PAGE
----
High winds blow train cars off trestle across Lufkin’s north loop
Section of loop expected to remain closed Monday
Straight-line winds this morning blew rail cars off the railroad trestle — and their own wheels — across North John Redditt Drive, near the Pepsi plant on Lufkin’s north loop. The loop is closed from state Highway 103 west to U.S. 69 north.
Posted: Sunday, December 13, 2015 9:17 am | Updated: 8:27 pm, Sun Dec 13, 2015.
Straight-line winds on Sunday morning blew rail cars off the railroad trestle across Lufkin’s north loop, near the Pepsi plant and U.S. Highway 69 north.
Texas Department of Transportation officials said Sunday afternoon that they expected that section of the loop to remain closed for some or all of today as they clear the rail cars and repair the highway.
Two rail cars fell to the roadway beneath the railroad bridge. Dozens other rail cars came off the track, as well. A&NR Railroad owns and operates the railroad from which the cars were derailed.
Motorist Jose Torres posted this on The Lufkin News’ Facebook page on Sunday morning: “I got there right after it happened and you could hear the metal clanking as it was still slightly falling. No cars were pinned and noone looked to be injured. The train is always stationary at that location so no train operators seemed to have been injured either.”
Barricades will remain in place and motorists will be detoured until the roadway is cleared, according to Rhonda Oaks, public information officer for the Lufkin District. Residents with direct access as well as businesses within the barricaded area will be accommodated to and from their locations, she said.
“Removing the rail cars in the safest way possible will require certain things to happen,” Oaks said. “Our officials have devised a traffic control plan for motorists until the cars can be removed, and we are hoping that will be by Monday evening. We are waiting on equipment that is being sent from Houston before the cleanup can begin.”
Winds Blow Train Off Tracks In Lufkin, Texas
Posted: Dec 13, 2015 9:36 AM CST Updated: Dec 13, 2015 1:41 PM CST
Straight-line winds (also known as thundergusts and hurricanes of the prairie) are very strong winds that can produce damage, demonstrating a lack of a rotational damage pattern. Such rotational damage patterns are associated with cyclonic storms including tornadoes and tropical cyclones. Straight-line winds are common with the gust front of a thunderstorm or originate with a downburst from a thunderstorm. These events can cause considerable damage, even in the absence of a tornado. The winds can reach 130 km/h (80 mph) and can last for periods of twenty minutes. Such straight-line wind events are most common during the spring when instability is highest and weather fronts routinely cross the country. Straight-line wind events in the form of derechos can take place in areas outside of the traditional tornado alley (such as in the northeastern United States/Great Lakes Region and across southern Canada).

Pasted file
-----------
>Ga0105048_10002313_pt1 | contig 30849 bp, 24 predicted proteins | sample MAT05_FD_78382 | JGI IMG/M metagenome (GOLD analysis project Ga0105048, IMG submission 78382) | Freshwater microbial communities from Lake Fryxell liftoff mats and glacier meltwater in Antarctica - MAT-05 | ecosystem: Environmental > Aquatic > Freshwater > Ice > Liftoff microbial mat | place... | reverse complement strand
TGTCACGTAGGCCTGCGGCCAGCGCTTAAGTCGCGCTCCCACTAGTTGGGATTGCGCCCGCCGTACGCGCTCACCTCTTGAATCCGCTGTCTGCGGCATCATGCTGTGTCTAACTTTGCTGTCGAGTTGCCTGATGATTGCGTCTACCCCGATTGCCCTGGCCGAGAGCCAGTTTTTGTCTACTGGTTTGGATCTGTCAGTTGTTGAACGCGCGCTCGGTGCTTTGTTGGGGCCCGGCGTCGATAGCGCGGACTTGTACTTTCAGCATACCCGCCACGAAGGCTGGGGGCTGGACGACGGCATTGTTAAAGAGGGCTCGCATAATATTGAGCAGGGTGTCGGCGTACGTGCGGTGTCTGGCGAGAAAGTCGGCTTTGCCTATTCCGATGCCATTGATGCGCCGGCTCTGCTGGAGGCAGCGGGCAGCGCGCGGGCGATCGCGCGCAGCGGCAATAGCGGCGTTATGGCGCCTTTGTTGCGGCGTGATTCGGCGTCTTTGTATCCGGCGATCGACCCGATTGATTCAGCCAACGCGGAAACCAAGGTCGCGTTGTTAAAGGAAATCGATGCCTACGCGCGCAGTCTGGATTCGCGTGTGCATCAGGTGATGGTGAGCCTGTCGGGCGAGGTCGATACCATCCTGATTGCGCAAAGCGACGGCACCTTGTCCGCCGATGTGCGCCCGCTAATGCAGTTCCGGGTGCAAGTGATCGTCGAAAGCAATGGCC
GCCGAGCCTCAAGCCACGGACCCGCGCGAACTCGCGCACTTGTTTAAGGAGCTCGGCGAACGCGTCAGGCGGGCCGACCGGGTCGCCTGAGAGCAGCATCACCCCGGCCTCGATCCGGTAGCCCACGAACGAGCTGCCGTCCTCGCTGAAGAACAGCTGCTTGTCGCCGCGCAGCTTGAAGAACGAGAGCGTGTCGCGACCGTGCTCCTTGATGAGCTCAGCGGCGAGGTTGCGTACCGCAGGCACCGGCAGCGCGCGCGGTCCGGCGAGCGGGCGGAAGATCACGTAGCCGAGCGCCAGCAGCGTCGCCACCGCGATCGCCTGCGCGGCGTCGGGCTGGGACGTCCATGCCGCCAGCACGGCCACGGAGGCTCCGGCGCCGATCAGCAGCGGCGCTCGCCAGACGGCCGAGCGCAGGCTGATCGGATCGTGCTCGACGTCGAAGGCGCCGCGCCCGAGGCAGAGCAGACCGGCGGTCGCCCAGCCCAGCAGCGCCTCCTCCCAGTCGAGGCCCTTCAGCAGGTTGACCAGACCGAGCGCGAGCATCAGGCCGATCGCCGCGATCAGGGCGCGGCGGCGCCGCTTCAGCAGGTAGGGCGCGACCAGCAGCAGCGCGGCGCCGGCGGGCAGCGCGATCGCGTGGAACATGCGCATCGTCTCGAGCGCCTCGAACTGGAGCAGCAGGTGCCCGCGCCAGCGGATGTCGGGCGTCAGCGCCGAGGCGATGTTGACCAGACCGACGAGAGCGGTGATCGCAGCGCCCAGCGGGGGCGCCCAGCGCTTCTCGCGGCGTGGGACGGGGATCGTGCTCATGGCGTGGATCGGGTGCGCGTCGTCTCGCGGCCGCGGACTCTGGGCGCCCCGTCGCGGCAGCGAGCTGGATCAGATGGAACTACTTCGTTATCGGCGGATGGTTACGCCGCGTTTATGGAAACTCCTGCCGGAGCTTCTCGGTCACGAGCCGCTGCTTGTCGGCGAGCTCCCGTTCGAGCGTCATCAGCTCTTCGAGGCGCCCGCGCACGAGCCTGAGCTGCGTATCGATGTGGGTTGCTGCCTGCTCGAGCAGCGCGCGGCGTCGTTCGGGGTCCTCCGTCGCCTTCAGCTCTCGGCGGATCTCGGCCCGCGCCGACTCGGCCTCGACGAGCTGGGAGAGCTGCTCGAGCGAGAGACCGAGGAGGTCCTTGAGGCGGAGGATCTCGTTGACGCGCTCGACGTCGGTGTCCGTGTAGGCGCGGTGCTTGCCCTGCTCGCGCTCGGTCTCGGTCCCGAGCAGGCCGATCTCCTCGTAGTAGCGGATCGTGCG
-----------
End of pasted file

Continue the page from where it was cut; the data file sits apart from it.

Straight-line winds may be damaging to marine interests. Small ships, cutters and sailboats are at risk from this meteorological phenomenon.
A derecho (/dəˈreɪtʃoʊ/, from Spanish: derecho [deˈɾetʃo], “straight”) is a widespread, long-lived, straight-line wind storm that is associated with a land-based, fast-moving group of severe thunderstorms.
Derechos can cause hurricane force winds, tornadoes, heavy rains, and flash floods. Convection-induced winds take on a bow echo (backward “C”) form of squall line, forming in an area of wind divergence in upper levels of the troposphere, within a region of low-level warm air advection and rich low-level moisture. They travel quickly in the direction of movement of their associated storms, similar to an outflow boundary (gust front), except that the wind is sustained and increases in strength behind the front, generally exceeding hurricane-force. A warm-weather phenomenon, derechos occur mostly in summer, especially during June, July, and August in the Northern Hemisphere, within areas of moderately strong instability and moderately strong vertical wind shear. They may occur at any time of the year and occur as frequently at night as during the daylight hours.
WHAT ARE STRAIGHT-LINE WINDS?
METEOROLOGIST JEFF HABY
There are several terms that mean the same as straight-line winds and they are convective wind gusts, outflow and downbursts. Straight-line wind is wind that comes out of a thunderstorm. If these winds meet or exceed 58 miles per hours then the storm is classified as severe by the National Weather Service. These winds are produced by the downward momentum in the downdraft region of a thunderstorm. An environment conducive to strong straight-line wind is one in which the updrafts and thus downdrafts are strong, the air is dry in the middle troposphere and the storm has a fast forward motion.
A storm with a strong updraft will tend to have a strong downdraft. When the CAPE is very high then strong or severe convective wind gusts could occur. Dry air aloft will entrain into the downdraft. This promotes evaporative cooling and this further enhances the negative buoyancy of a parcel. A cold parcel of air surrounded by warm air will sink since the cold air is more dense. The colder the parcel is compared to the surrounding air then the faster it will sink. Dramatically cooler air is often noticed at the surface when the downburst air reaches the observer. When a storm has a fast forward motion the rate that the downdraft is moving is added to the storm motion. This can produce strong to severe winds out ahead of the storm as the storm approaches.